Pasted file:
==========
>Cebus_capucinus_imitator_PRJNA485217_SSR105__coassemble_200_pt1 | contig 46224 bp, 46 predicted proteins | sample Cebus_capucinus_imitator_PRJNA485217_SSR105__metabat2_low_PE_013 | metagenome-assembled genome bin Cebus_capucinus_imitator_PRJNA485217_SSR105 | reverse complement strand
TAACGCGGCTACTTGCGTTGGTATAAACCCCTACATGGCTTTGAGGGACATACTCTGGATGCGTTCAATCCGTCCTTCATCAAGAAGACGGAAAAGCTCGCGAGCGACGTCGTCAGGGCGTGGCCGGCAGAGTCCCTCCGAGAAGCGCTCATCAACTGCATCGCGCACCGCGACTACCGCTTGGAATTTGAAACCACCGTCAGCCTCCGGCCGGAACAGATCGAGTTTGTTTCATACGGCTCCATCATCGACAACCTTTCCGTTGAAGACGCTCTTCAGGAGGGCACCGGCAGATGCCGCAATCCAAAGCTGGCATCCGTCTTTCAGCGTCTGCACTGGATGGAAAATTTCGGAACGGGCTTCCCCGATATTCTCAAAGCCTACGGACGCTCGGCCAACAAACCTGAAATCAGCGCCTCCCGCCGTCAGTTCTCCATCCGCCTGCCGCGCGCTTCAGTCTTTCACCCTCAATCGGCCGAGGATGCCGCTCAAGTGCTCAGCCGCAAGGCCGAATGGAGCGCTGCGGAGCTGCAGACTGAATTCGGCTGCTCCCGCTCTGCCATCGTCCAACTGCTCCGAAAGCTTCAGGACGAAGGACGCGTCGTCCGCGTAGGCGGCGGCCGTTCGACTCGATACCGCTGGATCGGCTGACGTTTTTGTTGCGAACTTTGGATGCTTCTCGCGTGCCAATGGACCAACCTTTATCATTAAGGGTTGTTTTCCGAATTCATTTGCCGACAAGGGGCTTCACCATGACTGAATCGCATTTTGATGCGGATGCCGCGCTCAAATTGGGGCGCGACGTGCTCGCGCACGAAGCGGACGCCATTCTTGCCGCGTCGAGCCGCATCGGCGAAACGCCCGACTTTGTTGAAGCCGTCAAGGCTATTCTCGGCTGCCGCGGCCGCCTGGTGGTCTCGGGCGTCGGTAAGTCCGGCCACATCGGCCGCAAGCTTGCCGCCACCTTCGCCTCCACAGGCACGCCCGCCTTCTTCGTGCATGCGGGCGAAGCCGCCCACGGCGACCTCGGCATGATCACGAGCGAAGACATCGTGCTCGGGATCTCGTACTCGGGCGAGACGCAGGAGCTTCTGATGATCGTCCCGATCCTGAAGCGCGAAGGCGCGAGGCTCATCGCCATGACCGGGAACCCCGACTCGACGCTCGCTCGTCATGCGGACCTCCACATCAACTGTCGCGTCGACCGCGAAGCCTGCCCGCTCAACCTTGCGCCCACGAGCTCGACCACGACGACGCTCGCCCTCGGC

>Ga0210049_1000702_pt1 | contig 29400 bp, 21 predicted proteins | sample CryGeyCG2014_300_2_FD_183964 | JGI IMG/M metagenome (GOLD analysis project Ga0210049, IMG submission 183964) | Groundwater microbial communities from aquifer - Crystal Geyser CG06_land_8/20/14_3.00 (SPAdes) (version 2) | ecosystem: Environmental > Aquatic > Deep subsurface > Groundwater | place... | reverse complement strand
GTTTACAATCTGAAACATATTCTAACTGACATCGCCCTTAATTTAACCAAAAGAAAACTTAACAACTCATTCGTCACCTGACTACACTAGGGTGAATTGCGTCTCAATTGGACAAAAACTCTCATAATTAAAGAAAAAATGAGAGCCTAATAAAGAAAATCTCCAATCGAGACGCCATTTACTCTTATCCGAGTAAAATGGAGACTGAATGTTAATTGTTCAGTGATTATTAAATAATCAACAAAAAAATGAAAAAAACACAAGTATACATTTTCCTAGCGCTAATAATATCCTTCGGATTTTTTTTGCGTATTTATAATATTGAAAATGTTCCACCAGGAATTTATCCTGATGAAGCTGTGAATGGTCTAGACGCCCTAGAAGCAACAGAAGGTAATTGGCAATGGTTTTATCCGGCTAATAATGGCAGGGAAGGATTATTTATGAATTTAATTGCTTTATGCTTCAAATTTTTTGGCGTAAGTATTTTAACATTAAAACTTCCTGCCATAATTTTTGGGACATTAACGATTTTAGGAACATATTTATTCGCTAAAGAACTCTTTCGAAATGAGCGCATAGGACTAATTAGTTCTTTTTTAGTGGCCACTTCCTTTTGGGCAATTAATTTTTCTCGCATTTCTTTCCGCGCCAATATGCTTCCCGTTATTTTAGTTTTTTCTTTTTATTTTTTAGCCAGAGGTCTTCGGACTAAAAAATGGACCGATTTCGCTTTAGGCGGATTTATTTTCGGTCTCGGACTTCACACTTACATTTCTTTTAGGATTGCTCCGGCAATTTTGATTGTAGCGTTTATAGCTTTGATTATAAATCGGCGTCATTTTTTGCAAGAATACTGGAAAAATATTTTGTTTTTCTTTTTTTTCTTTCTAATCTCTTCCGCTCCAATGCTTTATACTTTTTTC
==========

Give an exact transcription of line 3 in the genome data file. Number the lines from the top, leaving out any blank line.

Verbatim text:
>Ga0210049_1000702_pt1 | contig 29400 bp, 21 predicted proteins | sample CryGeyCG2014_300_2_FD_183964 | JGI IMG/M metagenome (GOLD analysis project Ga0210049, IMG submission 183964) | Groundwater microbial communities from aquifer - Crystal Geyser CG06_land_8/20/14_3.00 (SPAdes) (version 2) | ecosystem: Environmental > Aquatic > Deep subsurface > Groundwater | place... | reverse complement strand